Wednesday, April 23, 2008

Out on Manoeuvres

Wow, it's been a long time since I've written anything here. I still have to complete a report on a fantastic DAK2 game Mike and I had at the beginning of the month. He's already blogged it on his site (and on BGG) so I need to add my comments.

Last Monday, we finally got back together for a gaming session. It was Mike's turn to pick and he chose GMT's new release Manoeuvre. This is a game that sat on GMT's p500 list for a LONG time before finally being released and, not unlike Twilight Struggle, the buzz for the game has increased greatly post-release.

When you first open your Manoeuvre box, you'll see eight small decks of cards, a sheet of counters, a stack of modular terrain tiles with a 4x4 square grid, and a 4x6 (or something like that) rulebook.

Game setup is relatively simple. You basically just choose four terrain tiles, two armies, deploy, and go at it.

Game play is almost as simple. On your turn you discard as many cards as you want, draw back up to five, move a unit, optionally fight, and optionally do a restoration action.

Combat is by far the most complex thing in the game, and it's not all that tough. There's two types of combat – ranged and close. Close combat involves the active player playing a card matching the lead unit in the combat, the defender plays cards in response, then the attacker can play leaders and additional unit cards to emphasize the attack. Each unit has a two steps and a strength level and most unit cards provide dice (6, 8, or 10 sided) to add to the attack. A typical attack might be a 6-strength unit with 2d8 of dice vs. a 6-strength unit with 2 points of terrain defense. You roll the dice, add up the total, and compare it to the defender's total:
  • Less, you take a hit (step loss);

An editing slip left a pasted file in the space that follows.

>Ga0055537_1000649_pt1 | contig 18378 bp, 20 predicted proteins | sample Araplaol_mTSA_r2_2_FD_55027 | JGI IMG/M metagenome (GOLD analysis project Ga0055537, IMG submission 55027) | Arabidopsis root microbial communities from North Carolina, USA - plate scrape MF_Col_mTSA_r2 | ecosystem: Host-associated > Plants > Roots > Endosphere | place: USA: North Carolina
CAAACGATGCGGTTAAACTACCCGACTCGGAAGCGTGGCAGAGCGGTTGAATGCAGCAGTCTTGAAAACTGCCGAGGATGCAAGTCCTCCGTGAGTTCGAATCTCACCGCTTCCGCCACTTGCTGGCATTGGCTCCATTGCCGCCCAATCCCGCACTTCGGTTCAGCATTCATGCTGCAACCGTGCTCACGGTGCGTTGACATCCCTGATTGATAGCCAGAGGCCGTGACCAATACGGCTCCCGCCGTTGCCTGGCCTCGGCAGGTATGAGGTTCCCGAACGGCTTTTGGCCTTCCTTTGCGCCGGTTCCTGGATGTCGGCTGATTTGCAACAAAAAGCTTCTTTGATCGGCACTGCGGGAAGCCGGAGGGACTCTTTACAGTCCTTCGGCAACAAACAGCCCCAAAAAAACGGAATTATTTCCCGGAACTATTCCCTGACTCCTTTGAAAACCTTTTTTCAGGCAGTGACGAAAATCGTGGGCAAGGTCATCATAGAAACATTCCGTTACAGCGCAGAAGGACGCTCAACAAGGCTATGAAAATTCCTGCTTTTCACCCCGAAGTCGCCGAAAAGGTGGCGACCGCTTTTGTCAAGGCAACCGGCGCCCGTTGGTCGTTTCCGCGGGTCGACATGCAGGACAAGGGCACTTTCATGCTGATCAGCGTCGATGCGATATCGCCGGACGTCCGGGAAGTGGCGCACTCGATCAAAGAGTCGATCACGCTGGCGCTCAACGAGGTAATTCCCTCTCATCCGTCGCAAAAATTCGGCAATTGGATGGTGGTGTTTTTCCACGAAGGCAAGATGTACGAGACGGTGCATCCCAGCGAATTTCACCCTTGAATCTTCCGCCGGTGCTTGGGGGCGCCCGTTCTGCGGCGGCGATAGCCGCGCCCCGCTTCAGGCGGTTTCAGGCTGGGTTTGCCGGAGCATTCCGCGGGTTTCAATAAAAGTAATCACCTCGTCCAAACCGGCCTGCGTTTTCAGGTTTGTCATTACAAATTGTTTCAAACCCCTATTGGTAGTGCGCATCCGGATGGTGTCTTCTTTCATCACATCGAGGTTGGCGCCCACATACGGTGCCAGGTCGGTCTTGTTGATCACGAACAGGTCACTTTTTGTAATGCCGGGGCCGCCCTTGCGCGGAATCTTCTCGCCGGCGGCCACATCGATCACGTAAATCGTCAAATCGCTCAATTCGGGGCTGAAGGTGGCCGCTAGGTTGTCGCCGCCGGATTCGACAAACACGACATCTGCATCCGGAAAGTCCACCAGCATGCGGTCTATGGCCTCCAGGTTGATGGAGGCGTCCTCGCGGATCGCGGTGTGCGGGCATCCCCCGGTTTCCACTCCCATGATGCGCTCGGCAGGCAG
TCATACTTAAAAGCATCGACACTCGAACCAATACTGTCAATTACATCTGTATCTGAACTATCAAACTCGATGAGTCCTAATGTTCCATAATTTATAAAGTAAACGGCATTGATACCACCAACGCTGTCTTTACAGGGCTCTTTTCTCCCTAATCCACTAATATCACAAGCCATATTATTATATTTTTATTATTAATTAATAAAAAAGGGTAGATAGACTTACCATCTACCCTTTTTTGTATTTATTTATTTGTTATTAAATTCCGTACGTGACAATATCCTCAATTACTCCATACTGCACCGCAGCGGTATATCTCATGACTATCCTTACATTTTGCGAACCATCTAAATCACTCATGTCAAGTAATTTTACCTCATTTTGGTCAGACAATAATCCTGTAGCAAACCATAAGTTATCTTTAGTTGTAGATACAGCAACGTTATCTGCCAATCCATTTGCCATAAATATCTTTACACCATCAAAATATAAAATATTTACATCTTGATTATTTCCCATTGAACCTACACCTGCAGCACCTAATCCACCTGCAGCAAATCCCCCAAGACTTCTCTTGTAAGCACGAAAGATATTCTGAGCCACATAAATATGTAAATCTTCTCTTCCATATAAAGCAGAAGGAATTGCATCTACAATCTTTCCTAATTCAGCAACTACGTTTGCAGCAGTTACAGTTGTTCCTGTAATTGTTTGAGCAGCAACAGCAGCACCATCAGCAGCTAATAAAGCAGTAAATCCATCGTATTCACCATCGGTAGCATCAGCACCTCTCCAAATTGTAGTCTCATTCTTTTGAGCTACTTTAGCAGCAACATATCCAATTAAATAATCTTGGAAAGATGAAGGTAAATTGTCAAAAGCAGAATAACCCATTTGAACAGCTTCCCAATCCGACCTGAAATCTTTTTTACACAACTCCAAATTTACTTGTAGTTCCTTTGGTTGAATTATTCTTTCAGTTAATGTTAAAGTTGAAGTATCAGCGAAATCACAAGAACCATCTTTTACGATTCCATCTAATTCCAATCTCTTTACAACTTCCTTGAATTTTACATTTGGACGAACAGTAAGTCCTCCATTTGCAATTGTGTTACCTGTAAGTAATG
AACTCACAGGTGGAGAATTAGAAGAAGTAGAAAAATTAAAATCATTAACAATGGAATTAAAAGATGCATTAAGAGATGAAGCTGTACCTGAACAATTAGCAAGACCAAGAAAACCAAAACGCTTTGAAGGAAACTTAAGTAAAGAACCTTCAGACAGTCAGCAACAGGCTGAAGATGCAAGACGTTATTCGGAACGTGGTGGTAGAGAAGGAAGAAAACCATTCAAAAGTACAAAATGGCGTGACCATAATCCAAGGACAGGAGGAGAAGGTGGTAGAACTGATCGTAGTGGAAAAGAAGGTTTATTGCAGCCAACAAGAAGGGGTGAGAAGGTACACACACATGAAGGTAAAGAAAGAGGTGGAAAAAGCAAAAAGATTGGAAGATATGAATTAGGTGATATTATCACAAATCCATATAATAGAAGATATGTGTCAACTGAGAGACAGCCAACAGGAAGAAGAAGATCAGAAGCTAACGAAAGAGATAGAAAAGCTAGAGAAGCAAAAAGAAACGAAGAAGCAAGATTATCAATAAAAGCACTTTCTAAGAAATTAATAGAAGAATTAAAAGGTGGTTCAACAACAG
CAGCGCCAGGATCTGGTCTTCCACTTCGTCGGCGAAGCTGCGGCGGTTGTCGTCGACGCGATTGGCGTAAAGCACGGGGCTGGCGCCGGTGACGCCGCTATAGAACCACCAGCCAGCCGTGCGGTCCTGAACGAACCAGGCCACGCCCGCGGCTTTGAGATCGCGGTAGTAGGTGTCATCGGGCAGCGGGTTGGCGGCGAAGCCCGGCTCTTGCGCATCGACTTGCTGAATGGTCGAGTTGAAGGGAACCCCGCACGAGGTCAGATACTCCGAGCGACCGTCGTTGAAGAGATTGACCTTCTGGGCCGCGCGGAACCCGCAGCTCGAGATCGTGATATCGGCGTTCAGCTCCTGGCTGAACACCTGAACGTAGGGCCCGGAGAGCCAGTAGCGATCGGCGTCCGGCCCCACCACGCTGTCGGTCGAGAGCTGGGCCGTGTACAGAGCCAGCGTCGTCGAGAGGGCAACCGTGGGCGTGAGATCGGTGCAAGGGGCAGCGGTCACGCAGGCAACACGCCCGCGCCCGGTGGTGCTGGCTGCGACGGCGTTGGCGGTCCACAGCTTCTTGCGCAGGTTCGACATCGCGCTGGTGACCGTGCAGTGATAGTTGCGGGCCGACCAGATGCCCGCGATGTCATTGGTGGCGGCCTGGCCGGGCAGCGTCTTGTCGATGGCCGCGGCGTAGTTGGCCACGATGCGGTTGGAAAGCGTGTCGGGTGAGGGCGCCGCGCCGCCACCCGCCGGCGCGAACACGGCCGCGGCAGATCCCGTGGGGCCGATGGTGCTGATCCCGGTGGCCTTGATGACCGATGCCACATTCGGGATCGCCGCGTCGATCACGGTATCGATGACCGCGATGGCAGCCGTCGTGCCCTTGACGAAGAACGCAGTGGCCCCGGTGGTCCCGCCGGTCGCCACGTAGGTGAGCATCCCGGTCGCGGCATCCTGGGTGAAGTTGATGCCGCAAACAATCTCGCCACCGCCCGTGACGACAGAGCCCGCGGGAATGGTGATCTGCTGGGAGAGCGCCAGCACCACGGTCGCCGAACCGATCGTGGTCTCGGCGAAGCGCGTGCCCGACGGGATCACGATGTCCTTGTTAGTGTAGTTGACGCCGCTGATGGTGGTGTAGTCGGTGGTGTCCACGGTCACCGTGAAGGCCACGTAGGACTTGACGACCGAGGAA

• equal, no effect;
  • greater, defender's choice of hit or retreat;
  • double or greater, attacker's choice of hit or retreat;
  • triple or greater, hit and retreat;
  • quadruple or greater, defender is eliminated.
It's real easy to remember. The attacker usually will have to pursue into a vacated space, and cavalry may be able to inflict an extra hit in pursuit. Ranged combat is simpler, but involves less dice, and simply scoring a greater score inflicts a step loss on the defender.

The restoration phase allows you to rally units, build redoubts, and possibly a couple other actions. Only one of those things per turn, though.

The game is designed to be played in around an hour, and we got two games finished in just over 2.5 hours. Given I'd never played and Mike had only played a couple times, I think the hour estimation is just about perfect once you understand the game.

Like I said, we played twice. Our first game was the “standard” French vs. British where Mike took the French. I really failed to understand the implications of the pursuit rule, and frequently ended up with my units surrounded. Mike proceeded to crush me via attrition 5-1, I believe.

In our second game, I chose Spanish vs. Americans, and I got the Americans. We ended up with a LOT of terrain on the board and it was a much closer fight. As time went on, though, a few bad die rolls (including one memorable total of 4 on 2d10+1d6) ended up death-spiraling my game and we ended up with a nightfall ending and Mike winning by controlling 14 squares on my side of the board to my getting 5 on his.

The details of those two games aren't really that important. What's far more important are the impressions made by the game.

First, from a high level, the game is chess where you have to fight over the spaces instead of just automatically capturing your opponent's unit. The terrain layout ends up being an 8x8 square grid, and each army has 8 figures. The requirement to move one unit per turn aids in the chess comparison.

Second, controlling space is almost as important as killing opposing units, and if neither side loses five units the winner is determined by most space controlled on the other side of the board.

Third, you must track your deck. Each army's deck consists of 40 unit cards (5 cards per unit) and 20 other cards. The latter is where the decks differ from army to army. You might be planning a late-game assault, but if you've already gone through the five cards for that unit, you're not going to be able to lead an attack with him. It can definitely make a difference.

A side-effect of this is that maintaining tempo and initiative (in the real since, not as a game mechanic) is critical. If you can force your opponent to use their unit cards for defense and rallying purposes, they can't use them for attack. This allows you to force the action on your terms, and that can almost trump any die rolls.